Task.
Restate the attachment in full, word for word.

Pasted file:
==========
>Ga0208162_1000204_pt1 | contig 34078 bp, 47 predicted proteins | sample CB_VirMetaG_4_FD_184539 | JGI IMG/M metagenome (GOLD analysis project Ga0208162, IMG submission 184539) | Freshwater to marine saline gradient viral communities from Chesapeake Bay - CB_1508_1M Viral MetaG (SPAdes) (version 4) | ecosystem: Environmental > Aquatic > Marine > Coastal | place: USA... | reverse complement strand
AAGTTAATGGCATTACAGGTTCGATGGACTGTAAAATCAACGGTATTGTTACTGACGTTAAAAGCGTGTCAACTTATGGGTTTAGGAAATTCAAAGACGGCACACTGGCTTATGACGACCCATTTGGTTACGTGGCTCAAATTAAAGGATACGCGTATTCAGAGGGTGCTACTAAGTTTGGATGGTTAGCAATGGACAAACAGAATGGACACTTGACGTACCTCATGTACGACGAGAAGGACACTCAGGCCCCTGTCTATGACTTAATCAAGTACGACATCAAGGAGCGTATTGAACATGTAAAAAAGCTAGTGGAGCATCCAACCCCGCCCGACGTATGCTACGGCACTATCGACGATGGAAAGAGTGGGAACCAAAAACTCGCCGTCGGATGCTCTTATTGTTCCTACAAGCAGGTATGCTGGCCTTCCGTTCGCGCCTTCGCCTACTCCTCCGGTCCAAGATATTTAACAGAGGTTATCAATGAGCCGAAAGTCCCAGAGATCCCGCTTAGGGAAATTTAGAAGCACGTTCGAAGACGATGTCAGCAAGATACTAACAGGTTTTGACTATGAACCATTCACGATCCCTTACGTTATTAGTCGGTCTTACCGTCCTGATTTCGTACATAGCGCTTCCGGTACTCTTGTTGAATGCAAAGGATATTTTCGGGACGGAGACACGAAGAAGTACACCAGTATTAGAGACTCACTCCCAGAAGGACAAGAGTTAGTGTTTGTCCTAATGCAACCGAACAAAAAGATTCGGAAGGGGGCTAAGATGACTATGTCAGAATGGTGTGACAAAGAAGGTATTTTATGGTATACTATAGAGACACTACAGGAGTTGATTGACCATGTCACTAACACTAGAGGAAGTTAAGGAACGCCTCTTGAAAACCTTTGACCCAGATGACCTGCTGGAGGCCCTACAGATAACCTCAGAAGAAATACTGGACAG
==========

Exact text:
>Ga0208162_1000204_pt1 | contig 34078 bp, 47 predicted proteins | sample CB_VirMetaG_4_FD_184539 | JGI IMG/M metagenome (GOLD analysis project Ga0208162, IMG submission 184539) | Freshwater to marine saline gradient viral communities from Chesapeake Bay - CB_1508_1M Viral MetaG (SPAdes) (version 4) | ecosystem: Environmental > Aquatic > Marine > Coastal | place: USA... | reverse complement strand
AAGTTAATGGCATTACAGGTTCGATGGACTGTAAAATCAACGGTATTGTTACTGACGTTAAAAGCGTGTCAACTTATGGGTTTAGGAAATTCAAAGACGGCACACTGGCTTATGACGACCCATTTGGTTACGTGGCTCAAATTAAAGGATACGCGTATTCAGAGGGTGCTACTAAGTTTGGATGGTTAGCAATGGACAAACAGAATGGACACTTGACGTACCTCATGTACGACGAGAAGGACACTCAGGCCCCTGTCTATGACTTAATCAAGTACGACATCAAGGAGCGTATTGAACATGTAAAAAAGCTAGTGGAGCATCCAACCCCGCCCGACGTATGCTACGGCACTATCGACGATGGAAAGAGTGGGAACCAAAAACTCGCCGTCGGATGCTCTTATTGTTCCTACAAGCAGGTATGCTGGCCTTCCGTTCGCGCCTTCGCCTACTCCTCCGGTCCAAGATATTTAACAGAGGTTATCAATGAGCCGAAAGTCCCAGAGATCCCGCTTAGGGAAATTTAGAAGCACGTTCGAAGACGATGTCAGCAAGATACTAACAGGTTTTGACTATGAACCATTCACGATCCCTTACGTTATTAGTCGGTCTTACCGTCCTGATTTCGTACATAGCGCTTCCGGTACTCTTGTTGAATGCAAAGGATATTTTCGGGACGGAGACACGAAGAAGTACACCAGTATTAGAGACTCACTCCCAGAAGGACAAGAGTTAGTGTTTGTCCTAATGCAACCGAACAAAAAGATTCGGAAGGGGGCTAAGATGACTATGTCAGAATGGTGTGACAAAGAAGGTATTTTATGGTATACTATAGAGACACTACAGGAGTTGATTGACCATGTCACTAACACTAGAGGAAGTTAAGGAACGCCTCTTGAAAACCTTTGACCCAGATGACCTGCTGGAGGCCCTACAGATAACCTCAGAAGAAATACTGGACAG